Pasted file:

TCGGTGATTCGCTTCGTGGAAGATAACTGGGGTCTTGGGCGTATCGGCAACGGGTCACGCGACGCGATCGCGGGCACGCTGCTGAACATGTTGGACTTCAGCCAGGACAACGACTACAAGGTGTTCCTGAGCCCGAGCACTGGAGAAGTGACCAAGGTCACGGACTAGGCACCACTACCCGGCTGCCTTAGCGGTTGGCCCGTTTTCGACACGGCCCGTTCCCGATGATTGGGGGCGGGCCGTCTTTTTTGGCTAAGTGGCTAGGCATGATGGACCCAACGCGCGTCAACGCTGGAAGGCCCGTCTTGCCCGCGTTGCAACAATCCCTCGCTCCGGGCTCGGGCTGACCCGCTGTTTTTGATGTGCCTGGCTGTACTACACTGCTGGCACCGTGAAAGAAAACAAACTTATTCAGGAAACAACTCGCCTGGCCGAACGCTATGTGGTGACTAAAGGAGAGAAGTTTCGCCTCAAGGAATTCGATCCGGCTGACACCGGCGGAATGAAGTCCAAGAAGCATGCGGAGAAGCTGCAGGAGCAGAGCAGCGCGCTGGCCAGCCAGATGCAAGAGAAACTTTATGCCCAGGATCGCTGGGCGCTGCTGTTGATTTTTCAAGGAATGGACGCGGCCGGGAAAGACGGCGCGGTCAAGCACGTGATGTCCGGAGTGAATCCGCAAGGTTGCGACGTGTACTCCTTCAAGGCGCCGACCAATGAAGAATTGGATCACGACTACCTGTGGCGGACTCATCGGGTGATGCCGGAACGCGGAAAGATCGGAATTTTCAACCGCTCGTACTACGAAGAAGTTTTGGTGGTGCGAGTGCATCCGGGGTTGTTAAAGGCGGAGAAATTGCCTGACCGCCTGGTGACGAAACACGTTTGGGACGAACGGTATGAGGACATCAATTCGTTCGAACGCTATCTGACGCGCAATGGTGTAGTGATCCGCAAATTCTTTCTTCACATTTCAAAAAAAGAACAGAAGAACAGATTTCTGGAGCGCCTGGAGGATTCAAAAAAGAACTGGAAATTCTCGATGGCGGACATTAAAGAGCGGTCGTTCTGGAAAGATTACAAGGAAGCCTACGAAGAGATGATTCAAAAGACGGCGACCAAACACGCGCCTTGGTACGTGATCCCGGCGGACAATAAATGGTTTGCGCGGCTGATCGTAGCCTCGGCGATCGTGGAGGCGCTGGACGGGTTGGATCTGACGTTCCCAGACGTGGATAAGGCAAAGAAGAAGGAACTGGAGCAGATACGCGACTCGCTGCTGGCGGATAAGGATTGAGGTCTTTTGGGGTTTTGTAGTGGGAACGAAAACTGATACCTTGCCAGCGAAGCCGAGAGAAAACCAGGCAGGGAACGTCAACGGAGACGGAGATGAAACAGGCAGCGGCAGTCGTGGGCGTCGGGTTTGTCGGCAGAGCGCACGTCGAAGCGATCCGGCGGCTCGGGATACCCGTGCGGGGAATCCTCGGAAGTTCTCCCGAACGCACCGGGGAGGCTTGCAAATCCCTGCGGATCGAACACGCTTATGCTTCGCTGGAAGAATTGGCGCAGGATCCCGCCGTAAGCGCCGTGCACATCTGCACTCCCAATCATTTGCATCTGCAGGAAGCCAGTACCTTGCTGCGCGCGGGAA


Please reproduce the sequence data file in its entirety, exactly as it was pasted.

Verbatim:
TCGGTGATTCGCTTCGTGGAAGATAACTGGGGTCTTGGGCGTATCGGCAACGGGTCACGCGACGCGATCGCGGGCACGCTGCTGAACATGTTGGACTTCAGCCAGGACAACGACTACAAGGTGTTCCTGAGCCCGAGCACTGGAGAAGTGACCAAGGTCACGGACTAGGCACCACTACCCGGCTGCCTTAGCGGTTGGCCCGTTTTCGACACGGCCCGTTCCCGATGATTGGGGGCGGGCCGTCTTTTTTGGCTAAGTGGCTAGGCATGATGGACCCAACGCGCGTCAACGCTGGAAGGCCCGTCTTGCCCGCGTTGCAACAATCCCTCGCTCCGGGCTCGGGCTGACCCGCTGTTTTTGATGTGCCTGGCTGTACTACACTGCTGGCACCGTGAAAGAAAACAAACTTATTCAGGAAACAACTCGCCTGGCCGAACGCTATGTGGTGACTAAAGGAGAGAAGTTTCGCCTCAAGGAATTCGATCCGGCTGACACCGGCGGAATGAAGTCCAAGAAGCATGCGGAGAAGCTGCAGGAGCAGAGCAGCGCGCTGGCCAGCCAGATGCAAGAGAAACTTTATGCCCAGGATCGCTGGGCGCTGCTGTTGATTTTTCAAGGAATGGACGCGGCCGGGAAAGACGGCGCGGTCAAGCACGTGATGTCCGGAGTGAATCCGCAAGGTTGCGACGTGTACTCCTTCAAGGCGCCGACCAATGAAGAATTGGATCACGACTACCTGTGGCGGACTCATCGGGTGATGCCGGAACGCGGAAAGATCGGAATTTTCAACCGCTCGTACTACGAAGAAGTTTTGGTGGTGCGAGTGCATCCGGGGTTGTTAAAGGCGGAGAAATTGCCTGACCGCCTGGTGACGAAACACGTTTGGGACGAACGGTATGAGGACATCAATTCGTTCGAACGCTATCTGACGCGCAATGGTGTAGTGATCCGCAAATTCTTTCTTCACATTTCAAAAAAAGAACAGAAGAACAGATTTCTGGAGCGCCTGGAGGATTCAAAAAAGAACTGGAAATTCTCGATGGCGGACATTAAAGAGCGGTCGTTCTGGAAAGATTACAAGGAAGCCTACGAAGAGATGATTCAAAAGACGGCGACCAAACACGCGCCTTGGTACGTGATCCCGGCGGACAATAAATGGTTTGCGCGGCTGATCGTAGCCTCGGCGATCGTGGAGGCGCTGGACGGGTTGGATCTGACGTTCCCAGACGTGGATAAGGCAAAGAAGAAGGAACTGGAGCAGATACGCGACTCGCTGCTGGCGGATAAGGATTGAGGTCTTTTGGGGTTTTGTAGTGGGAACGAAAACTGATACCTTGCCAGCGAAGCCGAGAGAAAACCAGGCAGGGAACGTCAACGGAGACGGAGATGAAACAGGCAGCGGCAGTCGTGGGCGTCGGGTTTGTCGGCAGAGCGCACGTCGAAGCGATCCGGCGGCTCGGGATACCCGTGCGGGGAATCCTCGGAAGTTCTCCCGAACGCACCGGGGAGGCTTGCAAATCCCTGCGGATCGAACACGCTTATGCTTCGCTGGAAGAATTGGCGCAGGATCCCGCCGTAAGCGCCGTGCACATCTGCACTCCCAATCATTTGCATCTGCAGGAAGCCAGTACCTTGCTGCGCGCGGGAA